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BOOK REVIEW: Do You Love Me or What? by Sue Woolfe

Monday, May 29, 2017




BLURB:


A brilliant collection of short stories by the bestselling, award-winning author of Leaning Towards Infinity, Painted Woman and The Secret Cure


Do You Love Me or What? is a collection of eight sparkling, nuanced short stories from one of Australia’s most celebrated and loved writers. Written in elegant, shimmering prose, Sue’s stories are woven with themes encompassing love, loss and yearning, memory and identity, the desert and water, and people who live on the periphery of society. Her sentences are spare and evocative, yet paint fully realised pictures that speak of the poignant, shared experiences of the nature of relationships, past and present.


MY THOUGHTS:


A collection of eight elegant and poignant short stories, Do You Love Me or Not? is concerned with the (often failed) search for connection and love between humans. Each story introduces a new character, yet there are connections between the stories in setting, theme and language. 


Some of the stories are achingly sad, others frightening, and some tender and heart-warming. ‘Small Talk’ was my favourite. It tells the story of a woman who goes to the desert  and wants to connect with the local Indigenous people, but finds that the silence between them is more difficult to bridge than she had imagined. It is not until she listens to the silences that she begins to understand. The story is gorgeously written and vibrant with colour and sensual detail.


‘By early evening of that day, she’d travelled beyond the mountain range and was in country so flat, with trees so low, that when she turned on her heel, she saw the entire circle of the horizon spinning by. She didn’t put up her tent but lay under the dome of stars, watching the trajectory of the Southern Cross move directly above her toes, then above her stomach, above her chest, above her head. Until dawn, the black sky was spangled all the way down to the ground, all around her.


She felt herself become braver.’ 


I also loved ‘The Dancer Talks’, told from the point of view of a tango dancer who fears she is going blind. The story is full of the intensity and anguish of dancing: ‘Magdalena … had never ceased to marvel at the way dancers considered their bodies rather like the way her carpenter father considered a tool, something that, with enough skill, could create a heaven on earth.’


Just wonderful. 




BOOK REVIEW: GIRL IN HYACINTH BLUE by Susan Vreeland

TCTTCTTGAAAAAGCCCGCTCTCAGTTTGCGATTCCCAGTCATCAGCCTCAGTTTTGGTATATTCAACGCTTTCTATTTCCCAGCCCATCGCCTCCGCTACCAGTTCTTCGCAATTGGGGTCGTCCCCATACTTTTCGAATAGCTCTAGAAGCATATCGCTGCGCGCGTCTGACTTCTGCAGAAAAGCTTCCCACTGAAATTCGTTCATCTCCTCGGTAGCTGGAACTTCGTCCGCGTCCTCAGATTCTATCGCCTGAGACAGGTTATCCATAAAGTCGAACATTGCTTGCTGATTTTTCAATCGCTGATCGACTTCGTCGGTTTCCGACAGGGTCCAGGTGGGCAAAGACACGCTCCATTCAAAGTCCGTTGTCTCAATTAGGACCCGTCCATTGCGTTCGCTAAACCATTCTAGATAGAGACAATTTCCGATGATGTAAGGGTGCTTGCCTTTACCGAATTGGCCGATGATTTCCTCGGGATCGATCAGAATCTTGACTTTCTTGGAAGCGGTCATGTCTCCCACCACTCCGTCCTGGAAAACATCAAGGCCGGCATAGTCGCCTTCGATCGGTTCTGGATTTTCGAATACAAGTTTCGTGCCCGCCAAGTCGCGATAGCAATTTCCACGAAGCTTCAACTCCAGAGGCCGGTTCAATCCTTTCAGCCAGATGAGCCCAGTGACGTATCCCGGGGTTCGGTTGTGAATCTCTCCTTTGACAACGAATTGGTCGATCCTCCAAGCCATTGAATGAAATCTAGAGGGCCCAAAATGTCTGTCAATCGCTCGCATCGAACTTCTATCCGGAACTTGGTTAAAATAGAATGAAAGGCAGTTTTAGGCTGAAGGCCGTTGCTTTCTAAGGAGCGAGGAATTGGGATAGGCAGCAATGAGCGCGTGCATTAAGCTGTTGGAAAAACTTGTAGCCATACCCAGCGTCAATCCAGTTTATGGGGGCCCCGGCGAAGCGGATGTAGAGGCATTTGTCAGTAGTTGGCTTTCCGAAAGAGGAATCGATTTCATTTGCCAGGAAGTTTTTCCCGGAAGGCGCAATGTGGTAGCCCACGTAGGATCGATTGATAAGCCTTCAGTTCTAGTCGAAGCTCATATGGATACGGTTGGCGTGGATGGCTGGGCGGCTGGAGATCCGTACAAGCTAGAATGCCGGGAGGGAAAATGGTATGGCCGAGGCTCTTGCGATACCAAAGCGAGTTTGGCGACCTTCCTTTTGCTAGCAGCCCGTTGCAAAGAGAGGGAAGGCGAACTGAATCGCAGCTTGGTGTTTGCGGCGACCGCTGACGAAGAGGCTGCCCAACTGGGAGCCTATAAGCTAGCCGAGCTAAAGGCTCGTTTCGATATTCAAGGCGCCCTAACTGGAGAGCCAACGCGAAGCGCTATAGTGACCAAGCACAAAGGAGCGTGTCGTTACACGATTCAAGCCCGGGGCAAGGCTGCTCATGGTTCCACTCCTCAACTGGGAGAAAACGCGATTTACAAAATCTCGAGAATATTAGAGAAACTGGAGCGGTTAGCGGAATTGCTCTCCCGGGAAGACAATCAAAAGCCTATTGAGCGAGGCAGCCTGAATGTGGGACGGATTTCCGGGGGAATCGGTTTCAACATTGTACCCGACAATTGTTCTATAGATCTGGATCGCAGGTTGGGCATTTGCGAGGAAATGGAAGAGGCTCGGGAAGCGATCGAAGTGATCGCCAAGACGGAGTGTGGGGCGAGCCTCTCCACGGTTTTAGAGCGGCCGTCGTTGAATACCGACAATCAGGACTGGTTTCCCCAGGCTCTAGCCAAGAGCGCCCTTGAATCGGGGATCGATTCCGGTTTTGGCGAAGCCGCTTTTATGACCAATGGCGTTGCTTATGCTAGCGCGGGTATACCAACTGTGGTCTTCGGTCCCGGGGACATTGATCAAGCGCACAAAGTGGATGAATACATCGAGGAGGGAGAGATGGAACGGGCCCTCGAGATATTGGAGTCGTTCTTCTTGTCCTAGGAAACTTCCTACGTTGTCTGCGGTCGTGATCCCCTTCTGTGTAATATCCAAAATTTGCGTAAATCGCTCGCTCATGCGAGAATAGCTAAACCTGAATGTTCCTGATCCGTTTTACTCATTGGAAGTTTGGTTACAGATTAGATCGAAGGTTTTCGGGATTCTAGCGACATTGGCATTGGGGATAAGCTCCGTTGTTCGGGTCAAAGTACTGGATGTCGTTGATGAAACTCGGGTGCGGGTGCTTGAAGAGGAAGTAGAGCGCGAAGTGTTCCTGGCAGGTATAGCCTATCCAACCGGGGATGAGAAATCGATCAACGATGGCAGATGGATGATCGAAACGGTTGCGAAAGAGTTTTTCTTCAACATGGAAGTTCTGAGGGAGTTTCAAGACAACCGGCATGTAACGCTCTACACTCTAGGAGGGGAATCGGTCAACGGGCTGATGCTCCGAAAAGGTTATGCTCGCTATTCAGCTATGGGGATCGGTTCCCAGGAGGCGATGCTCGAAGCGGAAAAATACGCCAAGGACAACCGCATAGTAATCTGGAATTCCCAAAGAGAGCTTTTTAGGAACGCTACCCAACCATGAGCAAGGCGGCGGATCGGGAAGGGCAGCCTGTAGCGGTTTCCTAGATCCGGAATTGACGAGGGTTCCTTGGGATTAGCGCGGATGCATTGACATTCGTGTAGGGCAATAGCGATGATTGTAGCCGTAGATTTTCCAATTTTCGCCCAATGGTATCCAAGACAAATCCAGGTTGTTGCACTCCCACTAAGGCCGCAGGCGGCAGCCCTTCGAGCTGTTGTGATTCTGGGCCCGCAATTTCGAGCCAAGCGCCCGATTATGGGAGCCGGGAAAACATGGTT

Monday, January 18, 2016


A lot of my reading time in the past month has been taken up with research for the new novel I am working on, but I always make time for reading for pleasure as well. 

This month my reading list includes some fascinating non-fiction, some tattered old favourites, and a few new books hot off the presses. Oh, and some poetry! I hope you find something here to inspire and entertain you.

THE BLURB:

A professor invites a colleague from the art department to his home to view a painting he has kept secret for decades in Susan Vreeland's powerful historical novel, Girl in Hyacinth Blue.

The professor swears it's a Vermeer -- but why exactly has he kept it hidden so long? The reasons unfold in a gripping sequence of stories that trace ownership of the work back to Amsterdam during World War II and still further to the moment of the painting's inception.

WHAT I THOUGHT OF THIS BOOK:

One of my all-time favourite books by one of my all-time favourite authors, GIRL IN HYACINTH BLUE tells the story of a painting in a series of interlinked vignettes moving backwards in time. 

The first is set in contemporary times, telling the story of a middle-aged man who has in his possession an extraordinary painting of a young girl which he believes is a lost Vermeer. He cannot prove it, however, for the painting has no provenance. And he cannot show it to any specialists, because the painting was, he believes, stolen by his father from a Jewish family in the Second World War.

The next vignette is told from the point of view of a young Jewish girl in Amsterdam, bewildered as her world is destroyed around her by the invasion of the Nazis. Backwards in time each story goes, connected only by the silent presence of the painting, until we reach the 17th century and the story of the girl who sat as the model for the painting. 

Each story is told with a marvellous economy of style, giving us just enough to understand what has happened before the scene shifts to the next point of view, yet the overall effect is almost unbearably moving. A wonderful book. 

I WOULD LOVE TO HEAR YOUR THOUGHTS ON THIS BOOK:



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